Jump to ContentJump to Main Navigation
Los Angeles in the 1930sThe WPA Guide to the City of Angels$
Users without a subscription are not able to see the full content.

Federal Writers Project of the Works Project Administration

Print publication date: 2011

Print ISBN-13: 9780520268838

Published to California Scholarship Online: March 2012

DOI: 10.1525/california/9780520268838.001.0001

Show Summary Details
Page of

PRINTED FROM CALIFORNIA SCHOLARSHIP ONLINE (www.california.universitypressscholarship.com). (c) Copyright University of California Press, 2022. All Rights Reserved. An individual user may print out a PDF of a single chapter of a monograph in CALSO for personal use.date: 25 June 2022

Natural Setting

Natural Setting

(p.10) Natural Setting
Los Angeles in the 1930s
Federal Writers Project of the Works Progress Administration
University of California Press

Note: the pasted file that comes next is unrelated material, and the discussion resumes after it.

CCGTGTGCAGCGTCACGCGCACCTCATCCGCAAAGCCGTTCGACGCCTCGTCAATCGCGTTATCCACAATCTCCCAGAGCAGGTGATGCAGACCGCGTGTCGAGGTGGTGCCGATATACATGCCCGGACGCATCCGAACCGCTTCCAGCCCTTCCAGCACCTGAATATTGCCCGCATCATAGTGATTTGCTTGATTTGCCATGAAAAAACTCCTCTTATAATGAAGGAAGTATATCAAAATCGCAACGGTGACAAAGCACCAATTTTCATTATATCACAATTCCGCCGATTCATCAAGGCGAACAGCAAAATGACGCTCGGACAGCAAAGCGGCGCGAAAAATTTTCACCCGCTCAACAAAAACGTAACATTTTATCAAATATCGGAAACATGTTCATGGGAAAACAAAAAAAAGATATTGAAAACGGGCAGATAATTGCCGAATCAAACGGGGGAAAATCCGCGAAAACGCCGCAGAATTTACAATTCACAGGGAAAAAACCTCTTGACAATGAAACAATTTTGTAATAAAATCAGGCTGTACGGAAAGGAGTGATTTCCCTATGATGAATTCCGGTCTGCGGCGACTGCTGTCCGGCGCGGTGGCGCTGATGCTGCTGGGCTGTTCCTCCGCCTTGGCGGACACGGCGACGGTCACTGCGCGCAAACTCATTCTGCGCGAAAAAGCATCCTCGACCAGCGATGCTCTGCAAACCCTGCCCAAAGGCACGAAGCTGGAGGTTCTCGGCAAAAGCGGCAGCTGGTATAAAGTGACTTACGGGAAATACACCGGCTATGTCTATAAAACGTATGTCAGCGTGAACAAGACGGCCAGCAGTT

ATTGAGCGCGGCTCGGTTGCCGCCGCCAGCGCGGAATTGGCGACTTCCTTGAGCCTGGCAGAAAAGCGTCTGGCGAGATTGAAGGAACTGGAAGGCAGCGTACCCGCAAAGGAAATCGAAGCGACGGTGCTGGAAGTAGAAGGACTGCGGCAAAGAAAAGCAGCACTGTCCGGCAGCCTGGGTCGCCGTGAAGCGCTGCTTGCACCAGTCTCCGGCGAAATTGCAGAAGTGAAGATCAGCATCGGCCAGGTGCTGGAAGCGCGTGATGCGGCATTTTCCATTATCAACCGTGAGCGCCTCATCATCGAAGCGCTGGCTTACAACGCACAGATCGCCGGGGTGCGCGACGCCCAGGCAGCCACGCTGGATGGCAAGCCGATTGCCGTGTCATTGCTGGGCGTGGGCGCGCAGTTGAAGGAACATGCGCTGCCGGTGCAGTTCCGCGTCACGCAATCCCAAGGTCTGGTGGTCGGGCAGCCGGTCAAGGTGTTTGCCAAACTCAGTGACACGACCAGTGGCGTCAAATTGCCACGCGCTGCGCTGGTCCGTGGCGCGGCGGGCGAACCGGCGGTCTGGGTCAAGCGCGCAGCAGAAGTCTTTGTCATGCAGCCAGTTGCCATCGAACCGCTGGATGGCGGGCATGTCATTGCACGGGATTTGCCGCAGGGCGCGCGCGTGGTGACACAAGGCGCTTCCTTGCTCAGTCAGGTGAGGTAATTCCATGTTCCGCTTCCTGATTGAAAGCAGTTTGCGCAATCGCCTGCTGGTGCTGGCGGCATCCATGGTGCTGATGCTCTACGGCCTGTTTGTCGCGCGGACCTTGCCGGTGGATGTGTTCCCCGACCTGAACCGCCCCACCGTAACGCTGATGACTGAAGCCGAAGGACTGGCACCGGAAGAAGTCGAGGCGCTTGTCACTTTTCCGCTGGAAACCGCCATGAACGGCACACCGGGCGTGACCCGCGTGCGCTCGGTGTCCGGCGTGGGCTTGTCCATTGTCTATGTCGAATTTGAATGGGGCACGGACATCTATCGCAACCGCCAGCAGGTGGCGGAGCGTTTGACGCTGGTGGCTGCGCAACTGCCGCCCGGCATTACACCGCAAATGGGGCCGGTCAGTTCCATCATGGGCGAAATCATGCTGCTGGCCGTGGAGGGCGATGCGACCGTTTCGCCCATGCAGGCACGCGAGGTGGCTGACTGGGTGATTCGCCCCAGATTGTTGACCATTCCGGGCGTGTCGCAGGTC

This chapter describes the natural setting of Los Angeles. Los Angeles County, measuring approximately 75 miles from north to south and 70 miles from east to west, covers 4,083 square miles, about half of it mountainous. Roughly, the northern part of the county is made up of desert and mountains, and the smaller southern part lies on a broad plain that slopes gently from the mountains to the Pacific. Most of the 451 square miles of the city of Los Angeles is spread over the plain, the city's downtown district lying midway between the mountains and the sea. Ranges north of the city separate the urban area from the Mojave Desert. In the San Gabriel Mountains, rising from the coastal plain, and less than 40 miles from the sea, are nine peaks more than 8,000 feet in height. West and northwest of Los Angeles are two smaller ranges, the Santa Monica and the Santa Susana Mountains.

Keywords:   Los Angeles, natural setting, mountain ranges, San Gabriel Mountains, Santa Monica, Santa Susana Mountains

California Scholarship Online requires a subscription or purchase to access the full text of books within the service. Public users can however freely search the site and view the abstracts and keywords for each book and chapter.

Please, subscribe or login to access full text content.

If you think you should have access to this title, please contact your librarian.

To troubleshoot, please check our FAQs, and if you can't find the answer there, please contact us.